this is a loose-loose if it goes to court for those involved.

    the tribe already has stated that if these guys plead guilty in federal court the tribal charges would be dropped. looks like the ball is in the court of the perps, but i doubt they fully understand the ramifications of what could be next.
     
  8. It would seem from the news reports that the only way those charge will get a deal is if agree to restrict their future hunts, which those members, which by all accounts either side is willing to in on that requirement. GT, I think you are correct though that the Tribe has no intentions of even charging these guys. I was hoping this would set the stage for a examinations of the treaty rights and some possible revisions in our State. I just wonder when the tribes are going to realize that their practices are hurting the resource that they emphatically claim to cherish so dearly. Those these are the same people who claim that if they give in on the treaties then they lose parts of their heritage, yet they have no problem opening casino's on very reservation in North America. I believe that the United States did a terrible injustice to these people since the time we landed on this continent, so that needs to be taken into account. In the end though if the tribes wish to have these resources in the future then they too will need to make some concessions.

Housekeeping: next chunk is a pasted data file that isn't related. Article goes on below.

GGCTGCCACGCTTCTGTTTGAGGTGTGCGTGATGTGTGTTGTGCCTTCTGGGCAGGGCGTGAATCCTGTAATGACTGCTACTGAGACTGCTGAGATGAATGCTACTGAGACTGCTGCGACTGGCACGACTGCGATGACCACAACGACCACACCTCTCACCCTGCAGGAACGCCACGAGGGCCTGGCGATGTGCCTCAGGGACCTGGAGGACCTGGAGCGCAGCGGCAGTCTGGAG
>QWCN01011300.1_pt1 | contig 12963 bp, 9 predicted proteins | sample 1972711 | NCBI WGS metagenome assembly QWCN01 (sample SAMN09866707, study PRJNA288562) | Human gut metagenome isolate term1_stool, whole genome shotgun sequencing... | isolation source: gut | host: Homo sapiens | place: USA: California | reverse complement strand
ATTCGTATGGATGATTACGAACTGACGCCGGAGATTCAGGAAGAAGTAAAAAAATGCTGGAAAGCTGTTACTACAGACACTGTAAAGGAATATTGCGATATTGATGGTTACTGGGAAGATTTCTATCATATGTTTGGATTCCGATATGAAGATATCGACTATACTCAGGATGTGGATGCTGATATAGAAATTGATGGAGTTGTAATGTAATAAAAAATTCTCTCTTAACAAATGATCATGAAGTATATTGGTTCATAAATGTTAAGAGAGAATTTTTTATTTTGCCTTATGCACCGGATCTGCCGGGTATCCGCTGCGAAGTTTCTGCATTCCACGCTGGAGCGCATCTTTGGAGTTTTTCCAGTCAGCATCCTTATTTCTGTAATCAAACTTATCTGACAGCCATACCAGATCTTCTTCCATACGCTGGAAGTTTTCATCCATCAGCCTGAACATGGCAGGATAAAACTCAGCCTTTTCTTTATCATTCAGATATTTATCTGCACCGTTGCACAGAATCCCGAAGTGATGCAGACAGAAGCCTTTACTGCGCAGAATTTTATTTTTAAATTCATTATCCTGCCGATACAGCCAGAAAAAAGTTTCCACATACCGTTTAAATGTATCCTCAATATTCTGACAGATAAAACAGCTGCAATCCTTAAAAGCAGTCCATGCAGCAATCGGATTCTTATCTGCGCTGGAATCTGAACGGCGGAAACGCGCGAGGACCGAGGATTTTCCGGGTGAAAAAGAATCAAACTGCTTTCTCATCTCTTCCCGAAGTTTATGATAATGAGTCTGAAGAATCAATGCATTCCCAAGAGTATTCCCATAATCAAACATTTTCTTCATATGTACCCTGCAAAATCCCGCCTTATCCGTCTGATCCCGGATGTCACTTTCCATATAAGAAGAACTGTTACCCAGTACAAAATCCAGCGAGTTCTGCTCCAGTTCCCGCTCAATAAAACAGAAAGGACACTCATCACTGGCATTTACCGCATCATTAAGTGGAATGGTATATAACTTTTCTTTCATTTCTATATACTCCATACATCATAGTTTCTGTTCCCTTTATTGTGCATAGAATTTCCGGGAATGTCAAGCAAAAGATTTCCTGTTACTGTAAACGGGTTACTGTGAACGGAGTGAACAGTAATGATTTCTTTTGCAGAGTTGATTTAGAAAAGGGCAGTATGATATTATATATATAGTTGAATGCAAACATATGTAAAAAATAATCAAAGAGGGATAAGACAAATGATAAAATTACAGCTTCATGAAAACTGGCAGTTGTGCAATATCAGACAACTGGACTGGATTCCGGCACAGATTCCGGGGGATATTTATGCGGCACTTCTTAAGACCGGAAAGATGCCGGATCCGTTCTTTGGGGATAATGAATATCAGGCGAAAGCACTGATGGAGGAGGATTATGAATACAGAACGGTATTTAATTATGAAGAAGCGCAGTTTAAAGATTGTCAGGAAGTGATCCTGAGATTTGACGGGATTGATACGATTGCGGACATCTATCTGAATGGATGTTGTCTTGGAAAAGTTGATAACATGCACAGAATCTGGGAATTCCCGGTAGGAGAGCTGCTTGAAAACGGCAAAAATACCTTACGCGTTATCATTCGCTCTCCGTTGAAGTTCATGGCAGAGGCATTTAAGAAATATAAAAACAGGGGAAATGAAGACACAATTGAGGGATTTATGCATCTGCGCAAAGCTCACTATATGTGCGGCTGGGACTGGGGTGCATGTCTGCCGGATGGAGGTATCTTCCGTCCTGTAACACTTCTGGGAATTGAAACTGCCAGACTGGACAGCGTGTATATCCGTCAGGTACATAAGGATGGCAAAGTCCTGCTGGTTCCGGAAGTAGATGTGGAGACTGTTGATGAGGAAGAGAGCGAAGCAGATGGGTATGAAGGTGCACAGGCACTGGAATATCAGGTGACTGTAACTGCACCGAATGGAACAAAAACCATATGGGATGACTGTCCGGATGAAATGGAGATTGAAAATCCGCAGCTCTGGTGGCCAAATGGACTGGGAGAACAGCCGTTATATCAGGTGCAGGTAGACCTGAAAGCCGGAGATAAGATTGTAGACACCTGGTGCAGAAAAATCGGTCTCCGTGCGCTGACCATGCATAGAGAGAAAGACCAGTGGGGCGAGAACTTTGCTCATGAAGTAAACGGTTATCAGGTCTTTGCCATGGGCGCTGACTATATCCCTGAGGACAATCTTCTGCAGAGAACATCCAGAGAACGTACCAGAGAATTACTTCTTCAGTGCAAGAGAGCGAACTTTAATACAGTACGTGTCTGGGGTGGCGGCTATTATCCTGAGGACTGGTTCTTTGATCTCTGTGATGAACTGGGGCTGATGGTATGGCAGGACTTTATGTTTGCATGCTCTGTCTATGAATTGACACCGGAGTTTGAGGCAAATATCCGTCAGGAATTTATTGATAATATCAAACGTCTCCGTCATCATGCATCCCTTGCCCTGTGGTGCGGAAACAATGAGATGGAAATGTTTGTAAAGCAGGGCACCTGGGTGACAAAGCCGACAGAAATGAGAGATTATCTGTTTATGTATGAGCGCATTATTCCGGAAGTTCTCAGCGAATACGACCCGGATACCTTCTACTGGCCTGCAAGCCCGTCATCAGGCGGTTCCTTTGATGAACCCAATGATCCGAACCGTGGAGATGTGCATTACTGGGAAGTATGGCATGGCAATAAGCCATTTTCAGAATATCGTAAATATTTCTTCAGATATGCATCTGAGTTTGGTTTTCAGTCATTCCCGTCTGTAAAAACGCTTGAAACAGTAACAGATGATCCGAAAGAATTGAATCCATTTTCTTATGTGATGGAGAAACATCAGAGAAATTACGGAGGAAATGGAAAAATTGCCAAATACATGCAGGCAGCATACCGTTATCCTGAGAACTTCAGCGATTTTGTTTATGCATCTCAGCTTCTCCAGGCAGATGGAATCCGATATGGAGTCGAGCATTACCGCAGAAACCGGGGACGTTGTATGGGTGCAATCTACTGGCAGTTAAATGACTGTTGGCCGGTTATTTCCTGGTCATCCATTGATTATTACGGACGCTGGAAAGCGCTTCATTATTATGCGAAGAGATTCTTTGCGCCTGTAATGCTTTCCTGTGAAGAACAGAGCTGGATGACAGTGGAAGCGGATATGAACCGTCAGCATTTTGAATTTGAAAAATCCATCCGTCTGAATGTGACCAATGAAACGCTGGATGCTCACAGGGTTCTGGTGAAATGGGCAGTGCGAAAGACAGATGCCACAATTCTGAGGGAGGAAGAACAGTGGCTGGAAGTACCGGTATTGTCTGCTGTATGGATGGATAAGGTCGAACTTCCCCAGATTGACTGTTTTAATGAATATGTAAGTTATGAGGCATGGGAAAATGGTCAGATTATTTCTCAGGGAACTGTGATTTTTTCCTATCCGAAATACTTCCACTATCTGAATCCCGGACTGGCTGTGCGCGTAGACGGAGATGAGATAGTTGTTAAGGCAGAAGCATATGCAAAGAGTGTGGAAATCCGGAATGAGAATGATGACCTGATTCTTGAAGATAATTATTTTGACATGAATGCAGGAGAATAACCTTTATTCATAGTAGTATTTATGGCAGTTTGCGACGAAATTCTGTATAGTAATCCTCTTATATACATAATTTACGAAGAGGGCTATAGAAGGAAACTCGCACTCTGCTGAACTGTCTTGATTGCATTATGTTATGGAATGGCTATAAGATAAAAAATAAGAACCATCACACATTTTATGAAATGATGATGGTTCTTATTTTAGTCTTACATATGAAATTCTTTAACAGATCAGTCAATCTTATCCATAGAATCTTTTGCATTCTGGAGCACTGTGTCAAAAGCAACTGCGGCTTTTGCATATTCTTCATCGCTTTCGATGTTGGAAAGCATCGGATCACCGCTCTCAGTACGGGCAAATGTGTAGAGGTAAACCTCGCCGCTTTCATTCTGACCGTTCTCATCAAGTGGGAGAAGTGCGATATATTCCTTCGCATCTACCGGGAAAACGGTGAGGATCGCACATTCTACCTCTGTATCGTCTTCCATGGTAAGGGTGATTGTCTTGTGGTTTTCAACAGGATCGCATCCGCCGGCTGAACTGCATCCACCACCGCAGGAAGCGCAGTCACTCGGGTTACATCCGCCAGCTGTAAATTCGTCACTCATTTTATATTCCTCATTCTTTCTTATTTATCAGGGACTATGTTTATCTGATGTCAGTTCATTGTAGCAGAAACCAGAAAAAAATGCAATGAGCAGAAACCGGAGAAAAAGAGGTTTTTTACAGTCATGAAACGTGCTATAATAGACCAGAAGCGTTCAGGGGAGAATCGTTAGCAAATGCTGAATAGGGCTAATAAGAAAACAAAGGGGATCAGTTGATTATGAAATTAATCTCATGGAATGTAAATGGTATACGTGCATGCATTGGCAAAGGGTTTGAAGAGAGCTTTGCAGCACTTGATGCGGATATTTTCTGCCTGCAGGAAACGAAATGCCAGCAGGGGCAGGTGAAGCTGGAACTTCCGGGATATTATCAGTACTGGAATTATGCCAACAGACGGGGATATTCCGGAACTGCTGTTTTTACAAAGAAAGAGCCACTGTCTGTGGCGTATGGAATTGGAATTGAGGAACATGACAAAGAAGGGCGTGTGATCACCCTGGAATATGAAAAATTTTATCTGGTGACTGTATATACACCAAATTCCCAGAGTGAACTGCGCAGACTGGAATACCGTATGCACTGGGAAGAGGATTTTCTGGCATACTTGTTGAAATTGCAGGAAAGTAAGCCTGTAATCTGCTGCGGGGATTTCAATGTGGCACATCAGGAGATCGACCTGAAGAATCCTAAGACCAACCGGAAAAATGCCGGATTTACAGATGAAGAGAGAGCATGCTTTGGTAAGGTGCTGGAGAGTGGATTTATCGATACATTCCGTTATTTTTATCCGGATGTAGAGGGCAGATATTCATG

9. This may have been the first "legal" killing of a whale but whales have fairly routinely taken and eaten by the tribe. During the early '90s I was stationed in Neah Bay and I personnally saw whales trapped and killed by gill nets intended for salmon. Whales were then towed to the shore and disemenated amongst the tribe. I was actively involved in the process including using a Coast Guard boat to tow the whale to the beach. The problem is that these nets were placed in known whale feeding habitat. Whether this was intentional I do not know. I do not wish to discredit the Makah Indians I truly loved the time I spent with them but as with all societies, a few discredit the many. And before you persecute the Coast Guard in assisting with this process I personally, along with another Coast Guardsman, entered the water and cut a net off of a whale, saving its life.